Pediatric Denver II Assessment Assignment

The emergency, trauma, and transport nursing workforce:

Nurses working across the emergency spectrum—in adult, mixed, and pediatric EDs, in trauma centers, on scene, and during transport—deliver critical care in dynamic, high-stakes, and high-stress environments. Because emergency/trauma/transport nurses serve on the frontline of healthcare, they must respond expertly and confidently with no room for error, often when seconds count and detecting subtle signs or changes can have major implications. Ensuring that these nurses possess the highest levels of clinical knowledge and expertise and supporting their continued competence, preparedness, well-being, and ability to be compassionate as they respond to the unique needs of every emergent patient and situation are vital concerns of the healthcare community and consumers.

Previous studies have described the characteristics of the entire US nursing workforce, and researchers and professional nursing organizations have examined specific emergency nursing issues and trends.1-3 However, to our knowledge, no research had been conducted to describe the characteristics of the emergency nursing workforce across the spectrum of emergency care. In 2018, the Board of Certification for Emergency Nursing (BCEN) formed a research partnership with the MedEvac Foundation International, Emergency Nurses Association (ENA), Society of Trauma Nurses (STN), and Air & Surface Transport Nurses Association (ASTNA). The partnership commissioned the Human Resources Research Organization (HumRRO) to conduct a comprehensive study of the emergency nursing workforce, including an in-depth look at the emergency, trauma, and transport specialties.

In this article, we highlight major findings from the 2019 Emergency/Trauma/Transport Nursing Workforce Survey (ETTS), which was developed to profile today’s emergency nursing workforce and help identify specific resources necessary to ensure a sufficient, well-prepared, and well-supported future workforce.

Methods
We conducted a descriptive study of the emergency/trauma/transport nursing workforce using two data sources: an extract of data for emergency/trauma nurses from the 2017 National Nursing Workforce Survey (NNWS)4 provided by the National Council of State Boards of Nursing and the custom-designed ETTS, which included items developed specifically for this study and items from the NNWS. (View the survey instrument and other bonus content by visiting www.nursingmanagement.com and clicking on the Online Exclusives tab.) The inclusion of NNWS items in the ETTS allowed us to evaluate the representativeness of our sample of respondents and directly compare ETTS results with those for the entire nursing workforce. NNWS data provide population-level estimates.

The ETTS included 60 questions that had either been previously developed or were developed to address the research questions.1,5 The study was reviewed and approved by the Institutional Review Board at HumRRO. Following publicity about the survey by the research sponsors, HumRRO emailed the custom survey to 157,608 individuals identified in the BCEN, ENA, STN, and ASTNA databases. Because some of the organizational databases didn’t include RN status for every individual, selection for RN status occurred via the survey instrument. Participants took the survey between January 25 and February 18, 2019, and completed a consent statement before taking the survey. Responses were stored on a secure server. A total of 7,089 individuals began the survey. Before calculating descriptive statistics and correlations, we cleaned the data to include only responses from actively employed RNs working in emergency, trauma, or transport nursing settings. In total, 4,702 individuals met the inclusion criteria. Where NNWS and ETTS shared common questions, we compared the results across surveys.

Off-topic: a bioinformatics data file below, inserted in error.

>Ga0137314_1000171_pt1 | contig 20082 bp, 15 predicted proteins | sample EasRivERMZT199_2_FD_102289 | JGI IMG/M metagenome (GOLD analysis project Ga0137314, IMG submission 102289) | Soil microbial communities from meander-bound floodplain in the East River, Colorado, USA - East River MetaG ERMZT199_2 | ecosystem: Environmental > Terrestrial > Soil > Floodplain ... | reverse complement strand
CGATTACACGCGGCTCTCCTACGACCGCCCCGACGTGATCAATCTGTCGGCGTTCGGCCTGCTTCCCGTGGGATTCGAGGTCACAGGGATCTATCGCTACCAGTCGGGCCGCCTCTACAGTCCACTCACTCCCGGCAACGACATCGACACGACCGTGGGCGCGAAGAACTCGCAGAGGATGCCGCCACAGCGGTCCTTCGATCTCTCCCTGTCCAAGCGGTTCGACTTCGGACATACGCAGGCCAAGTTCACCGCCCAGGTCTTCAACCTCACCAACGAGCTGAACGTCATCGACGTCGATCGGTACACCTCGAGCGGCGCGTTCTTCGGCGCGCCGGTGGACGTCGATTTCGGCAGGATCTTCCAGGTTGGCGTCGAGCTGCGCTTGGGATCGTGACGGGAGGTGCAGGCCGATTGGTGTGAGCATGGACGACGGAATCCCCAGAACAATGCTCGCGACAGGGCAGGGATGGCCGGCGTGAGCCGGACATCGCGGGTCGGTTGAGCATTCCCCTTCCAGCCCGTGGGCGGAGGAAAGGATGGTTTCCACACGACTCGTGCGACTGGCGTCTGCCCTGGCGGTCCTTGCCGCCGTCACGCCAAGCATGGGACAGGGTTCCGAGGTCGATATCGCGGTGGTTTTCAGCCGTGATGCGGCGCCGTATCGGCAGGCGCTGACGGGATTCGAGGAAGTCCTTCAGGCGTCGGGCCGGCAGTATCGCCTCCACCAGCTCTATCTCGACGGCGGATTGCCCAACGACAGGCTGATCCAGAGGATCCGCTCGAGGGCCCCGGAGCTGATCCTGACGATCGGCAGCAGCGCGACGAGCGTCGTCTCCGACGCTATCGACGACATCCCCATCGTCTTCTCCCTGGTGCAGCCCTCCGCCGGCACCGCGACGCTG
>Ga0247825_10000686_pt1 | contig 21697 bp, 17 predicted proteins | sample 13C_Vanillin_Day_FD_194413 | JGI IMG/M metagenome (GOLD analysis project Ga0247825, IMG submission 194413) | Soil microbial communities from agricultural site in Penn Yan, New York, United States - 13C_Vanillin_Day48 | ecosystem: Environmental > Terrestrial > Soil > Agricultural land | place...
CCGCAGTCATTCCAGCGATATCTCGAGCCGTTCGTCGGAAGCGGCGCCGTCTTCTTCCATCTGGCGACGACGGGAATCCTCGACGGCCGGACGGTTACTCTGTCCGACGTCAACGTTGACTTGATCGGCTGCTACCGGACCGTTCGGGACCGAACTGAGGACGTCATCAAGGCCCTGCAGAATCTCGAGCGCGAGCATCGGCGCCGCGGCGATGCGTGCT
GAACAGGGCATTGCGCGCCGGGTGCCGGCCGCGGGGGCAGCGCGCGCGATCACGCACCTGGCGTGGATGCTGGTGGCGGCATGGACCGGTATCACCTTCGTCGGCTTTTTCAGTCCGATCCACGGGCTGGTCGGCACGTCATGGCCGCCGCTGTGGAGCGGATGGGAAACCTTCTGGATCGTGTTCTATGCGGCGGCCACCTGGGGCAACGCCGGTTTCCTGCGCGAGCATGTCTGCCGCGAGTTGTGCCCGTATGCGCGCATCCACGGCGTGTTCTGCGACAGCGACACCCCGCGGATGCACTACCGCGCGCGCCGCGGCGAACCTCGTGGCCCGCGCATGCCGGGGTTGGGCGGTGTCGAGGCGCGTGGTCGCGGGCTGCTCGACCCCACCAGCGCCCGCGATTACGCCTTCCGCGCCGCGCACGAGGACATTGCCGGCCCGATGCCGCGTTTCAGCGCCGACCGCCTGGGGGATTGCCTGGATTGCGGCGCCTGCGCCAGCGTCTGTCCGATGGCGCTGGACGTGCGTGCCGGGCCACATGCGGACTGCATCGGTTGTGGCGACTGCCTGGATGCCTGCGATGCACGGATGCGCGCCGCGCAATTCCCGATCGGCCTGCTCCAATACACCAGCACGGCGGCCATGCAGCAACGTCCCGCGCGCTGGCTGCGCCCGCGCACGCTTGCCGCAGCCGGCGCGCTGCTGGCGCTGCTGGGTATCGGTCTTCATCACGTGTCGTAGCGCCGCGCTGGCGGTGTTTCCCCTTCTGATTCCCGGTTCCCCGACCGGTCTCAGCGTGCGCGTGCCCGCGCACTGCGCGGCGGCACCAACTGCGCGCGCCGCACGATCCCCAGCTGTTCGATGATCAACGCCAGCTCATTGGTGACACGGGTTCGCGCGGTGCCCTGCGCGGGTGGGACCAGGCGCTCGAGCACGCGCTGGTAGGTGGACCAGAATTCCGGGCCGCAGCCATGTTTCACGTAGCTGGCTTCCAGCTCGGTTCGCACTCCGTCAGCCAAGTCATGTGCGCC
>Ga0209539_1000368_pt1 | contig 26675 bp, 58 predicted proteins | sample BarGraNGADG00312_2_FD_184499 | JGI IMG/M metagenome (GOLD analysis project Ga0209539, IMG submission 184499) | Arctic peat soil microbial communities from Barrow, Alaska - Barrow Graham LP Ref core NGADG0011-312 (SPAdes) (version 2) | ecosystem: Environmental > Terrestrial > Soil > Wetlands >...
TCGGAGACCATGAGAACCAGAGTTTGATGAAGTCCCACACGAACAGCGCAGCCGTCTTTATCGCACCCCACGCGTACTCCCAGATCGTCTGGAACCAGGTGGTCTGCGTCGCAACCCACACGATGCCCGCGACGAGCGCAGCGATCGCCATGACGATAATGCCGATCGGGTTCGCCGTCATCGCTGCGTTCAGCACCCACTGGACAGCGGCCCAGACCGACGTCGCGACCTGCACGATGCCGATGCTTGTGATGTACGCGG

Results
Workforce profile
Based on self-reported specialty and work setting, 73.8% of ETTS respondents identify as emergency nurses, 11.5% as trauma nurses, and 14.7% as transport nurses. Overall, workforce profile demographics are similar across the three specialties. Based on survey responses for those answering the demographics questions, the largest proportions of the emergency/trauma/transport nursing workforce are 30 to 39 years old (33.5%), female (78.8%), and White (87.4%). Survey results suggest that emergency/trauma/transport nurses are younger than the general nursing population. Specifically, ETTS data indicate that the average age is 43.6, the median age is 42, and 31.7% of emergency/trauma/transport nurses are 50+ years old. Similarly, the NNWS data for emergency/trauma nurses suggest that the mean age is 41.6, the median age is 40, and 37.9% of emergency/trauma nurses are 50+ years old. However, the NNWS data for the general nursing population suggest that the average age is 50, the median age is 53, and 50.9% of nurses are 50+ years old. (See online bonus content.)